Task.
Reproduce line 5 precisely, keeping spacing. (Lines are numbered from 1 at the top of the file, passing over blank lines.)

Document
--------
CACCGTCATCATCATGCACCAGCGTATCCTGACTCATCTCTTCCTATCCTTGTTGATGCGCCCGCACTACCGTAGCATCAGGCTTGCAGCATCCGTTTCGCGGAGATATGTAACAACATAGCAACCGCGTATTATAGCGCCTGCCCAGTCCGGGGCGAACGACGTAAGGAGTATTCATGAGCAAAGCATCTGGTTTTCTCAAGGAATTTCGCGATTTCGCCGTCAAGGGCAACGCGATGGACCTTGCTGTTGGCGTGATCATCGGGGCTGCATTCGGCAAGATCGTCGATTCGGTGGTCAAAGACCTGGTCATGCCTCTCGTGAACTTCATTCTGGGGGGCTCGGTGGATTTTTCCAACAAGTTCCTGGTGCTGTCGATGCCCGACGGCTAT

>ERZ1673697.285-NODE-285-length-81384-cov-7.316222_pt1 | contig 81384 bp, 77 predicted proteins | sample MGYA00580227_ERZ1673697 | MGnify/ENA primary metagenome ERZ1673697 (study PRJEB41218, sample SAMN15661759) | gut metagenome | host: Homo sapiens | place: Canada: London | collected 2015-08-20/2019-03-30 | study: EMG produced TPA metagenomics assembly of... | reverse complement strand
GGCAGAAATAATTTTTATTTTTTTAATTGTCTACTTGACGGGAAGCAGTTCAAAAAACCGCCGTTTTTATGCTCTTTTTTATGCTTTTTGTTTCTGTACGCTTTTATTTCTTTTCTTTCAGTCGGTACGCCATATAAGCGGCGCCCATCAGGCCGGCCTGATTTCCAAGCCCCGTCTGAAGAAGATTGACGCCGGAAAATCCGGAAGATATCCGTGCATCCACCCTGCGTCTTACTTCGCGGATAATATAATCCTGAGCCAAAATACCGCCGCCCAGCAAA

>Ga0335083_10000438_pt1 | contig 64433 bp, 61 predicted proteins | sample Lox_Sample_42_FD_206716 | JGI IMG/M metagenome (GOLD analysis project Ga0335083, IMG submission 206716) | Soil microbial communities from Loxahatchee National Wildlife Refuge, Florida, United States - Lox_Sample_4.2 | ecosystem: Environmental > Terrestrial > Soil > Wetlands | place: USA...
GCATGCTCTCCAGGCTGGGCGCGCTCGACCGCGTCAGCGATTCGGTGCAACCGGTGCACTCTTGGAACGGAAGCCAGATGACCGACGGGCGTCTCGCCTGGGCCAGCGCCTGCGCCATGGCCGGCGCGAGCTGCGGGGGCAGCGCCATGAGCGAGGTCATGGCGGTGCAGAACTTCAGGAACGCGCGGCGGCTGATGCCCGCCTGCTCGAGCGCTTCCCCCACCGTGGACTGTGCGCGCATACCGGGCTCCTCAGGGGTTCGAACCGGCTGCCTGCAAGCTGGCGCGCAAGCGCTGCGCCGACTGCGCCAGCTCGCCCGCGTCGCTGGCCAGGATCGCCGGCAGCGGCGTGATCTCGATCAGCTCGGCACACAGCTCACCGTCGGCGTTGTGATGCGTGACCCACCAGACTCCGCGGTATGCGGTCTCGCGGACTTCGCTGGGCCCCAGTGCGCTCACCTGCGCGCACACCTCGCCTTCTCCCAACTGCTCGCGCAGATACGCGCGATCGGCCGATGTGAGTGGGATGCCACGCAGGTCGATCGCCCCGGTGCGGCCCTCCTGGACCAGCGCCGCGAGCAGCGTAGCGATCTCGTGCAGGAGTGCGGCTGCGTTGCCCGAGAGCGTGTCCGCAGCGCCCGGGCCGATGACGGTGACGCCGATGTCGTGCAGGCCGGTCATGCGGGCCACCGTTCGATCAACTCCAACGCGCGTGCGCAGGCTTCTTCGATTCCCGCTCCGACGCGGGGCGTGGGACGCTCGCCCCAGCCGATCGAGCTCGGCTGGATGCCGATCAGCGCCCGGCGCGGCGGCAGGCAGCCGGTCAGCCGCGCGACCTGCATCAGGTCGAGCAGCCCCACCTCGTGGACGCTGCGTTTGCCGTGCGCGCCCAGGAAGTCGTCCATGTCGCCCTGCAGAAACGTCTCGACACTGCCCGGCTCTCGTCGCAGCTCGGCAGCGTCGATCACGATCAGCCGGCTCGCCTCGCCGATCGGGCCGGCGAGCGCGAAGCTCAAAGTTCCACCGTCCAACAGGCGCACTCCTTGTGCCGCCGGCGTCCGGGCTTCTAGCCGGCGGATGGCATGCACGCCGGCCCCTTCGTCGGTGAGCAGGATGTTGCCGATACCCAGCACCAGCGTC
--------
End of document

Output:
GCATGCTCTCCAGGCTGGGCGCGCTCGACCGCGTCAGCGATTCGGTGCAACCGGTGCACTCTTGGAACGGAAGCCAGATGACCGACGGGCGTCTCGCCTGGGCCAGCGCCTGCGCCATGGCCGGCGCGAGCTGCGGGGGCAGCGCCATGAGCGAGGTCATGGCGGTGCAGAACTTCAGGAACGCGCGGCGGCTGATGCCCGCCTGCTCGAGCGCTTCCCCCACCGTGGACTGTGCGCGCATACCGGGCTCCTCAGGGGTTCGAACCGGCTGCCTGCAAGCTGGCGCGCAAGCGCTGCGCCGACTGCGCCAGCTCGCCCGCGTCGCTGGCCAGGATCGCCGGCAGCGGCGTGATCTCGATCAGCTCGGCACACAGCTCACCGTCGGCGTTGTGATGCGTGACCCACCAGACTCCGCGGTATGCGGTCTCGCGGACTTCGCTGGGCCCCAGTGCGCTCACCTGCGCGCACACCTCGCCTTCTCCCAACTGCTCGCGCAGATACGCGCGATCGGCCGATGTGAGTGGGATGCCACGCAGGTCGATCGCCCCGGTGCGGCCCTCCTGGACCAGCGCCGCGAGCAGCGTAGCGATCTCGTGCAGGAGTGCGGCTGCGTTGCCCGAGAGCGTGTCCGCAGCGCCCGGGCCGATGACGGTGACGCCGATGTCGTGCAGGCCGGTCATGCGGGCCACCGTTCGATCAACTCCAACGCGCGTGCGCAGGCTTCTTCGATTCCCGCTCCGACGCGGGGCGTGGGACGCTCGCCCCAGCCGATCGAGCTCGGCTGGATGCCGATCAGCGCCCGGCGCGGCGGCAGGCAGCCGGTCAGCCGCGCGACCTGCATCAGGTCGAGCAGCCCCACCTCGTGGACGCTGCGTTTGCCGTGCGCGCCCAGGAAGTCGTCCATGTCGCCCTGCAGAAACGTCTCGACACTGCCCGGCTCTCGTCGCAGCTCGGCAGCGTCGATCACGATCAGCCGGCTCGCCTCGCCGATCGGGCCGGCGAGCGCGAAGCTCAAAGTTCCACCGTCCAACAGGCGCACTCCTTGTGCCGCCGGCGTCCGGGCTTCTAGCCGGCGGATGGCATGCACGCCGGCCCCTTCGTCGGTGAGCAGGATGTTGCCGATACCCAGCACCAGCGTC